Young Henrys Noble Cut Gin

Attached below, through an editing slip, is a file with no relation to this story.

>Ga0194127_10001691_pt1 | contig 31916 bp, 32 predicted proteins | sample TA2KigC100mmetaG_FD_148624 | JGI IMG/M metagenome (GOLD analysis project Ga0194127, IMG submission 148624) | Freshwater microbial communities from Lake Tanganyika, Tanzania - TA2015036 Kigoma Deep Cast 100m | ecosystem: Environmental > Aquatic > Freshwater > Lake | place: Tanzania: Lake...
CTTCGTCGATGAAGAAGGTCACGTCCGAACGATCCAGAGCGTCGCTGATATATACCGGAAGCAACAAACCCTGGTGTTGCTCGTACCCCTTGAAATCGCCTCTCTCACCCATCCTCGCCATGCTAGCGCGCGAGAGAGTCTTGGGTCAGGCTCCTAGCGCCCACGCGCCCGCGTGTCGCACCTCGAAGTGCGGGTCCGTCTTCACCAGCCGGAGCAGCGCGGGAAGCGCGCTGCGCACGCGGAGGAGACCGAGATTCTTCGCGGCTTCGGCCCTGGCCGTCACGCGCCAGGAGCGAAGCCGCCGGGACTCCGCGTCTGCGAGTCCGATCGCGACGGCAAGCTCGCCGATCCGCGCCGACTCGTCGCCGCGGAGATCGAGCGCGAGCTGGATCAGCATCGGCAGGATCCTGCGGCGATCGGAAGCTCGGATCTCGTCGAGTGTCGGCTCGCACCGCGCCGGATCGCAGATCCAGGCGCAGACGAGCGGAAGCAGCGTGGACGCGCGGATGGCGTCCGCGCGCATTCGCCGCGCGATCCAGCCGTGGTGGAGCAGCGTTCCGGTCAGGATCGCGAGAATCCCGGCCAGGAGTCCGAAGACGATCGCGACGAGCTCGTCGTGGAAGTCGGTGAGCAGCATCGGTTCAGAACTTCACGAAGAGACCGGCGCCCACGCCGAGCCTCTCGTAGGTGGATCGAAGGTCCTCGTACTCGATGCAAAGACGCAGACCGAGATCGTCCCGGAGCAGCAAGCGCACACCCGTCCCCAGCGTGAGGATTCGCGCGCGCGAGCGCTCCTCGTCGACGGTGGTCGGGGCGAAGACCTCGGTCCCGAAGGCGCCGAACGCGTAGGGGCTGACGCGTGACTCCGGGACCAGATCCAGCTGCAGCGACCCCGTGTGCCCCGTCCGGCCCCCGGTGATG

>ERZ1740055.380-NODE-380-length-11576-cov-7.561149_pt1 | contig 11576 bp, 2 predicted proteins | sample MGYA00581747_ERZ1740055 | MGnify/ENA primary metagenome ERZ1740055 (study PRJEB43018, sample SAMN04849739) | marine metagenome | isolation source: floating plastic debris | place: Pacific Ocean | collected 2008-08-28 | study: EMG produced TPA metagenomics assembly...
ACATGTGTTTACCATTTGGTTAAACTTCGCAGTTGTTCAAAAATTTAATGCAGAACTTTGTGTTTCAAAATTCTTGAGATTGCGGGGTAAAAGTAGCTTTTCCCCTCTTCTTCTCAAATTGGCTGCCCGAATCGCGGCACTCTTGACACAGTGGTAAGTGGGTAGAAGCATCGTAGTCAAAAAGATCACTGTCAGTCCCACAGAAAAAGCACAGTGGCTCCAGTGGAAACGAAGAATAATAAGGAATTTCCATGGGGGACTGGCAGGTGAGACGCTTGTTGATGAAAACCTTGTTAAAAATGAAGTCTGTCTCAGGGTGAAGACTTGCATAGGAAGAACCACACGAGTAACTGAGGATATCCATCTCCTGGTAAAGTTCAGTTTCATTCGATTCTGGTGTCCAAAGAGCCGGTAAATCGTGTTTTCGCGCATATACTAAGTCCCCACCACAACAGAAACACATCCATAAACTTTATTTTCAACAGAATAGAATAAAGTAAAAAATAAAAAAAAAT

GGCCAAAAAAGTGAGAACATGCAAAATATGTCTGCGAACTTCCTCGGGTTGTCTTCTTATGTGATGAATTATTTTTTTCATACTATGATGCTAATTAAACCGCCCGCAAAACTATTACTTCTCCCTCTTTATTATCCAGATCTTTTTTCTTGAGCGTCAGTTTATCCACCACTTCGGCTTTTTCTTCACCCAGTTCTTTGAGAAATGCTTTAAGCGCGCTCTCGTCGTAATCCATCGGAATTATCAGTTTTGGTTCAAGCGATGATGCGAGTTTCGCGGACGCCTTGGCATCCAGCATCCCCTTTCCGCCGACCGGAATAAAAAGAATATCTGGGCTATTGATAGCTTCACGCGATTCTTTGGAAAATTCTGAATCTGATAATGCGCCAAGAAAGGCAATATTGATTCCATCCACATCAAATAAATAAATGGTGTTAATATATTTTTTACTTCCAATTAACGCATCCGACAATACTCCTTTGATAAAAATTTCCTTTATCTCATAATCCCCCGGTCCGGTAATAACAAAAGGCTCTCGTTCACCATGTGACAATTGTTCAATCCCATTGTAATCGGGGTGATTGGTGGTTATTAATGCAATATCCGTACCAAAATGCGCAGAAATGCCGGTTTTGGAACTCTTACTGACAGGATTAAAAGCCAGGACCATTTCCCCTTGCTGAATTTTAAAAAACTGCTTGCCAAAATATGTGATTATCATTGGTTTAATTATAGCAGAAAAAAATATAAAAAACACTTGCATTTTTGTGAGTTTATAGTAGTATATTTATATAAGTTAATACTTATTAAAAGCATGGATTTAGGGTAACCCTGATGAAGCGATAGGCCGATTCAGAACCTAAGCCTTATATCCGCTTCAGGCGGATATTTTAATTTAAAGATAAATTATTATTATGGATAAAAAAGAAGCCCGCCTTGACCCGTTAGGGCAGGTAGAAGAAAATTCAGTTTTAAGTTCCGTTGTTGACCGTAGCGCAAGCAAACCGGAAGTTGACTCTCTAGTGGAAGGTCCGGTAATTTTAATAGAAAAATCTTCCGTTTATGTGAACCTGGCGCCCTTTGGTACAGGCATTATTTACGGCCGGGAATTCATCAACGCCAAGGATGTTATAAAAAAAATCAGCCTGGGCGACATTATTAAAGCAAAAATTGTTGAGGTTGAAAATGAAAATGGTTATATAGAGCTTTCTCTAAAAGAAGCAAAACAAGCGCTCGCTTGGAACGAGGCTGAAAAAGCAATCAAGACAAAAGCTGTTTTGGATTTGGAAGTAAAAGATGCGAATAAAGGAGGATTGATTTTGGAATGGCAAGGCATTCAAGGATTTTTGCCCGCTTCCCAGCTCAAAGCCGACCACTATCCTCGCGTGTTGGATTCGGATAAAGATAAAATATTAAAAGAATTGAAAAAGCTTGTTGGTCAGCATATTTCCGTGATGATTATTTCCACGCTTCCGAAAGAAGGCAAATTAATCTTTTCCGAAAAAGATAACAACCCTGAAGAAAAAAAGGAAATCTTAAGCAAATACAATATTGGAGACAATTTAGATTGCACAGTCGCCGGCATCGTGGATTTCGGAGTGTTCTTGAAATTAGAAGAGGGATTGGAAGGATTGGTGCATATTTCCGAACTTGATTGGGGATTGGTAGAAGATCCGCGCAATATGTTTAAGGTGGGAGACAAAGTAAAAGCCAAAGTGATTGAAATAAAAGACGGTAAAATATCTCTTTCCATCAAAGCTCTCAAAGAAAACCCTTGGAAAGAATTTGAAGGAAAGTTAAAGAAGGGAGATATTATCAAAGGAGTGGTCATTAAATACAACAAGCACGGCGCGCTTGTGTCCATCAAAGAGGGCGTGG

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CURATED CONTENT VIA CONCRET PLAYGROUND From brewing to distillation, these Newtown lads have a new trick up their sleeve. It’s been said that once you stumble onto a good thing, stick to it. In the case of Sydney brewers Young Henrys, they’ve gone one step further — from brewing to distillation. Famous for their Newtown-based brews, now stocked in bars and beer fridges across the city, the lads have just announced the launch of their first small batch of hard liquor. Meet Young Henrys Noble Cut Gin. Blending the team’s brewing skills with distillation techniques, this handcrafted, London Dry style of gin is a game changer for the company. Offering a cheeky combination of infusions — featuring everything from Australian pepper-berry, bush tomatoes and even cascara from the outer layer of Toby’s Estate beans — this twice-distilled gin is punchy, complex and layered with unexpected additions. Young Henrys co-brewer Oscar McMahon believes the secret to this grain neutral spirit’s signature taste is the brewery’s homegrown approach — bringing across many of their beermaking techniques to their newfound spiritmaking process. “Unlike many other gins, we create our gin from scratch; meaning that the whole product, from grain to glass, is done in-house by our crew,” he says. younghenrys So how did the team choose which flavours made the (noble) cut? McMahon says a shortlist of over 30 ingredients were put to the test. “We basically went through this amazing process of assessing how each botanical acted in alcohol and what flavours, aromas or sensations it added.” Staying true to their roots, Noble Cut features a splash of locally-grown Enigma hops for a full-bodied drinking experience. And despite all these cutting edge extras, Young Henrys know what traditionally works. With classic notes of juniper, coriander, orange peel, cassia bark, liquorice and angelica root, lovers of traditional gin recipes will be looked after too. But it’s a case of first in, best dressed with these bottles. Emphasising their limited batch quantities and small-scale production, getting your hands on one of these original babies isn’t going to be easy. “Small batches emphasise variation throughout the year,” says McMahon. “They are a truer product of both the human producer and the natural ingredients.” Pre-ordering for batch numero uno begins today ($75 per bottle, due for delivery after the Easter long-weekend), followed by ambitious nationwide venue and store launches early next month. But it’s this can-do optimism that has brought the company such success so far, as McMahon states, “The only stupid idea is the one you can’t get into a glass.” With plans for new projects already in the works, the YH team is showing no signs of slowing down in 2015. And by the taste of things so far, we’re damn glad to hear it.  

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